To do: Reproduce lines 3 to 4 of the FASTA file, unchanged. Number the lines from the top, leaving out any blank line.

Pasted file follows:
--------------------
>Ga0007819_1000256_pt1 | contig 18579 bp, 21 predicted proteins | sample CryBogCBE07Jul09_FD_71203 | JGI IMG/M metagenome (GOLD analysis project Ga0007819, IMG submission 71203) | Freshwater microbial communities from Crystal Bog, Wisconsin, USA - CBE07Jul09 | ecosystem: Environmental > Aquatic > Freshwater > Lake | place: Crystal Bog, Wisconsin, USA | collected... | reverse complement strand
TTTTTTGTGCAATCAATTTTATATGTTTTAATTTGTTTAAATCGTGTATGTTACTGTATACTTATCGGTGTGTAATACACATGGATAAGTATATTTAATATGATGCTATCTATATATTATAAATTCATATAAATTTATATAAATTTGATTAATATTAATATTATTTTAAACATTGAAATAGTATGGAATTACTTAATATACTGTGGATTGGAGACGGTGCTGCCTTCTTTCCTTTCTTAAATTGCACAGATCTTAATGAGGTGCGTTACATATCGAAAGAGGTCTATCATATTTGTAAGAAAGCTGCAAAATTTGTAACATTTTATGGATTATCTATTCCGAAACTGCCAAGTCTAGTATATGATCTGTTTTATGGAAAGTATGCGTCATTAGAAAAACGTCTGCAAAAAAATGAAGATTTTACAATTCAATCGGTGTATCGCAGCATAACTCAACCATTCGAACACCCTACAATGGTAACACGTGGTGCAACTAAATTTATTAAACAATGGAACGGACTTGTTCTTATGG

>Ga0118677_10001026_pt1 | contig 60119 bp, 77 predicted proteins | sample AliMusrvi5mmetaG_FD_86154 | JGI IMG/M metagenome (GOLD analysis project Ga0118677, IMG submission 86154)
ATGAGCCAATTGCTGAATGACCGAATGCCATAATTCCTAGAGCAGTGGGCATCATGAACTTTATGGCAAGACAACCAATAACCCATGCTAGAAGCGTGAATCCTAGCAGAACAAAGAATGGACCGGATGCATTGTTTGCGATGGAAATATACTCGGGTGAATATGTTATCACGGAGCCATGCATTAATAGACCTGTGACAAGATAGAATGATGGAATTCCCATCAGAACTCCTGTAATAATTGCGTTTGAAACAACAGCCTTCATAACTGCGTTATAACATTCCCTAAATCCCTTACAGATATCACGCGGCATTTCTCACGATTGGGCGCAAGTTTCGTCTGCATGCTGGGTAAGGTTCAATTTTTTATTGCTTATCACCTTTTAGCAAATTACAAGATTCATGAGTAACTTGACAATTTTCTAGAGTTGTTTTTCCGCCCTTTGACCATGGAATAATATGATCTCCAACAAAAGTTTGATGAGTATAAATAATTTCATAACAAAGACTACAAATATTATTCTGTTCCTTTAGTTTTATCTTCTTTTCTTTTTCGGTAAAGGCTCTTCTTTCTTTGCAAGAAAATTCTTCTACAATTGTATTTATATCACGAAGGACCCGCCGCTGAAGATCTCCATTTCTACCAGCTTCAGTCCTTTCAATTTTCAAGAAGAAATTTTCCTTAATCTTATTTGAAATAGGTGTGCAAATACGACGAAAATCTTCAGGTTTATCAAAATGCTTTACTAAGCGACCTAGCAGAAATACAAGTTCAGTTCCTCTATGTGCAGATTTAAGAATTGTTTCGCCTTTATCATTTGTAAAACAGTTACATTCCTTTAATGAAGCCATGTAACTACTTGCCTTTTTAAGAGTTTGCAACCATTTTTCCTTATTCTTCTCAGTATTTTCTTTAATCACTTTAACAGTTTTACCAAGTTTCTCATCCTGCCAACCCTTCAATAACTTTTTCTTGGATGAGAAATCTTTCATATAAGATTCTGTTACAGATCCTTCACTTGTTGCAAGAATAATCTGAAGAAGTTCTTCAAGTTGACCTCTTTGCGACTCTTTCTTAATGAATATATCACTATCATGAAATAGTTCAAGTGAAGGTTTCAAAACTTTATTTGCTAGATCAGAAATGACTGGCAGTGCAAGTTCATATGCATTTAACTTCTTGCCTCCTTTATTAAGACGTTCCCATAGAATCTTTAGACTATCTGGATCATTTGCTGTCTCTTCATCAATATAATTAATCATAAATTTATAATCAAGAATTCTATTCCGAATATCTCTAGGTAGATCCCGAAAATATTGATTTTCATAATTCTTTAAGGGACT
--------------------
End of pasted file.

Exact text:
>Ga0118677_10001026_pt1 | contig 60119 bp, 77 predicted proteins | sample AliMusrvi5mmetaG_FD_86154 | JGI IMG/M metagenome (GOLD analysis project Ga0118677, IMG submission 86154)
ATGAGCCAATTGCTGAATGACCGAATGCCATAATTCCTAGAGCAGTGGGCATCATGAACTTTATGGCAAGACAACCAATAACCCATGCTAGAAGCGTGAATCCTAGCAGAACAAAGAATGGACCGGATGCATTGTTTGCGATGGAAATATACTCGGGTGAATATGTTATCACGGAGCCATGCATTAATAGACCTGTGACAAGATAGAATGATGGAATTCCCATCAGAACTCCTGTAATAATTGCGTTTGAAACAACAGCCTTCATAACTGCGTTATAACATTCCCTAAATCCCTTACAGATATCACGCGGCATTTCTCACGATTGGGCGCAAGTTTCGTCTGCATGCTGGGTAAGGTTCAATTTTTTATTGCTTATCACCTTTTAGCAAATTACAAGATTCATGAGTAACTTGACAATTTTCTAGAGTTGTTTTTCCGCCCTTTGACCATGGAATAATATGATCTCCAACAAAAGTTTGATGAGTATAAATAATTTCATAACAAAGACTACAAATATTATTCTGTTCCTTTAGTTTTATCTTCTTTTCTTTTTCGGTAAAGGCTCTTCTTTCTTTGCAAGAAAATTCTTCTACAATTGTATTTATATCACGAAGGACCCGCCGCTGAAGATCTCCATTTCTACCAGCTTCAGTCCTTTCAATTTTCAAGAAGAAATTTTCCTTAATCTTATTTGAAATAGGTGTGCAAATACGACGAAAATCTTCAGGTTTATCAAAATGCTTTACTAAGCGACCTAGCAGAAATACAAGTTCAGTTCCTCTATGTGCAGATTTAAGAATTGTTTCGCCTTTATCATTTGTAAAACAGTTACATTCCTTTAATGAAGCCATGTAACTACTTGCCTTTTTAAGAGTTTGCAACCATTTTTCCTTATTCTTCTCAGTATTTTCTTTAATCACTTTAACAGTTTTACCAAGTTTCTCATCCTGCCAACCCTTCAATAACTTTTTCTTGGATGAGAAATCTTTCATATAAGATTCTGTTACAGATCCTTCACTTGTTGCAAGAATAATCTGAAGAAGTTCTTCAAGTTGACCTCTTTGCGACTCTTTCTTAATGAATATATCACTATCATGAAATAGTTCAAGTGAAGGTTTCAAAACTTTATTTGCTAGATCAGAAATGACTGGCAGTGCAAGTTCATATGCATTTAACTTCTTGCCTCCTTTATTAAGACGTTCCCATAGAATCTTTAGACTATCTGGATCATTTGCTGTCTCTTCATCAATATAATTAATCATAAATTTATAATCAAGAATTCTATTCCGAATATCTCTAGGTAGATCCCGAAAATATTGATTTTCATAATTCTTTAAGGGACT